I have the Panasonic HDC-HS100 and I am very happy. It has a 60GB Hard Drive plus a slot for SDHC cards. The Panasonic camera offers many many options for manual shooting, but I have to say that the automatic mode also works very well. I use Premiere CS4 to import and edit my Videos. It is the only program that I know that uses AVCHD format natively and exports to AVCHD also. This feature is very useful for me because I can playback my videos on my PS3.
     
  7. macrumors 68000

    slipper

    Joined:
    Nov 19, 2003
  8. macrumors 6502a

    rjphoto

    Joined:
    Mar 7, 2005
    #8
    Sorry for such a simple question, no time to search right now.

    But, does the Pan HDC-HS100 have an external mic jack an head phone jack?

    What about the Canon HF100?
     
  9. macrumors 6502a

    Courtaj

    Joined:
    Jul 3, 2008
    Location:
    Edinburgh, U.K.
    #9
    Both do. The Canon uses a proprietary shoe (they call it a "mini advanced shoe"), the Panasonic a standard cold shoe for mounting a mic. The Panasonic also has a manual focus ring and a viewfinder - Canon can't match it there, though the Canon is said to be a bit sharper in low light.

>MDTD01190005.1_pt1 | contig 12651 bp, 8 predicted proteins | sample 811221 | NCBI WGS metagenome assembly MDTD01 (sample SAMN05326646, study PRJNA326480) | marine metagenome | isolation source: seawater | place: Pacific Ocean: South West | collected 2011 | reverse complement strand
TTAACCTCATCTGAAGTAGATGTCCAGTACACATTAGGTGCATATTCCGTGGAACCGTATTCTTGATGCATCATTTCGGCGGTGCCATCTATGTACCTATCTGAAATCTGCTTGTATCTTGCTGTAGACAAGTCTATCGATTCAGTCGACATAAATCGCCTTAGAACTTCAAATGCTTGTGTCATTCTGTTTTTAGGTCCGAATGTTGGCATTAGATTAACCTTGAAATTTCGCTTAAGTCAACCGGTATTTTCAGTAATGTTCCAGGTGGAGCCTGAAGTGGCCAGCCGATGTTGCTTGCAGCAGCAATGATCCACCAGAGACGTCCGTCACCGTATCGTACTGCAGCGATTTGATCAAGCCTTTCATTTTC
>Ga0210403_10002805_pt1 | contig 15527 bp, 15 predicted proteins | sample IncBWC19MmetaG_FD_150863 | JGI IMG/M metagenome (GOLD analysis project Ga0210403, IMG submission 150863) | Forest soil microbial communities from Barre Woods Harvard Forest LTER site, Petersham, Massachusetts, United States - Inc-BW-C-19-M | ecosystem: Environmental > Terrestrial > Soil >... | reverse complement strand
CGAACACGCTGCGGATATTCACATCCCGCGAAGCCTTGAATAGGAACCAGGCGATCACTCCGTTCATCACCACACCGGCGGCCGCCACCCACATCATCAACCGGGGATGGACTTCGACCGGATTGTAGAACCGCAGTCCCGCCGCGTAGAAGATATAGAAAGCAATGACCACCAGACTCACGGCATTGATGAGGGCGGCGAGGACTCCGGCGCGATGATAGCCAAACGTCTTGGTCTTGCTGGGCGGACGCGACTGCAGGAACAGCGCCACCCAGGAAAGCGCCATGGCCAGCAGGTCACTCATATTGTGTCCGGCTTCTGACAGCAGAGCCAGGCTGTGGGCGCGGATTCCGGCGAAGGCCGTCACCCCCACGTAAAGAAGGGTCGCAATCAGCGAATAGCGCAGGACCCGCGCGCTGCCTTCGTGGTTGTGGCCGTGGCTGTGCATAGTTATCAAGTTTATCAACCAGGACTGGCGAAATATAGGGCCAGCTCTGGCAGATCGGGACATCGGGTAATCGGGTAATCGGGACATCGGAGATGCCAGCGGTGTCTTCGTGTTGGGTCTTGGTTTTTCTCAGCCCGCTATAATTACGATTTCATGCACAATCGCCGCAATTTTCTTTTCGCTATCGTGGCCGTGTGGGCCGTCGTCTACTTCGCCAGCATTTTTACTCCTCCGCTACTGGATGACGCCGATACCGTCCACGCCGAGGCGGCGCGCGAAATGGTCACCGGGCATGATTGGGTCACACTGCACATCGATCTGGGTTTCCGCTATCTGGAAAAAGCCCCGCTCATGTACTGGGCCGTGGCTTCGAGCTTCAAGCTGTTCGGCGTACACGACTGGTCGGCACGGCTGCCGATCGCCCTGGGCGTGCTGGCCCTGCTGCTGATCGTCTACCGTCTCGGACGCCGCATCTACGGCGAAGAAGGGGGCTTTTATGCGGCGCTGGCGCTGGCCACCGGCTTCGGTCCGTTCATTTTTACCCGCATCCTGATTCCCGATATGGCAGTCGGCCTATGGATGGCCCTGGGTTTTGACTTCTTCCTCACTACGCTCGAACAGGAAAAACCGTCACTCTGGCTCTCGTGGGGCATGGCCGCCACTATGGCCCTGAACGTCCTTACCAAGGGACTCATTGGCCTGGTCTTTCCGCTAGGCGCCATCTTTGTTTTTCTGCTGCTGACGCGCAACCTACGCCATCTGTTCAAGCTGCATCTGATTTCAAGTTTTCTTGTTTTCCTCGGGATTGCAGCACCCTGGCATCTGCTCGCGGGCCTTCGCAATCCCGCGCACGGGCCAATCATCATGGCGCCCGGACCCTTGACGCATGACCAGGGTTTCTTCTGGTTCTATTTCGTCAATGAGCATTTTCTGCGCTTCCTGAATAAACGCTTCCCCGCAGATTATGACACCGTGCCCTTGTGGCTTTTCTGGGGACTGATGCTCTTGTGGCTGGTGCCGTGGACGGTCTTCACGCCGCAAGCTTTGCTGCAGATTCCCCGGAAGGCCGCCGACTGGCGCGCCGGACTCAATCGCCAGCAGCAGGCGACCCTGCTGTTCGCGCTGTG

Andrew.
     
  10. macrumors 6502a

    rjphoto

    Joined:
    Mar 7, 2005
    #10
    That sounds like an onboard shotgun mic plugged into the hot shoe. Am I right?

    What about a mini jack (like a headphone jack) for a Lavaliere mic or plugging into a sound board?
     
  11. macrumors 6502a

    Courtaj

    Joined:
    Jul 3, 2008
    Location:
    Edinburgh, U.K.
    #11
    Both camcorders mentioned above have the standard mini-jack socket.
     
  12. macrumors regular

    Joined:
    Jul 18, 2007
    #12
    Archiving footage...

    One thing to take into consideration when buying a Flash or HD based camcorder is how do you store the footage before or after you edit. With MiniDV (Canon HV30) you always have the original tape to go back to, but with a HD (Canon HG10) or Flash Memory (Canon HF100) camcorder you need to plan ahead and buy some extra external Hard Drives which could fail eventually or a bunch of DVD's (4.7 GB single layer, 8.5 dual layer, 18 GB double-sided dual layer or Blu-Ray 25 GB or 50 GB DL and so on...)

    So you will incur some kind of cost beyond the original media (HG10 needs no media) if you need or want to save the raw footage.

    I prefer Canons for consumer type camcorders.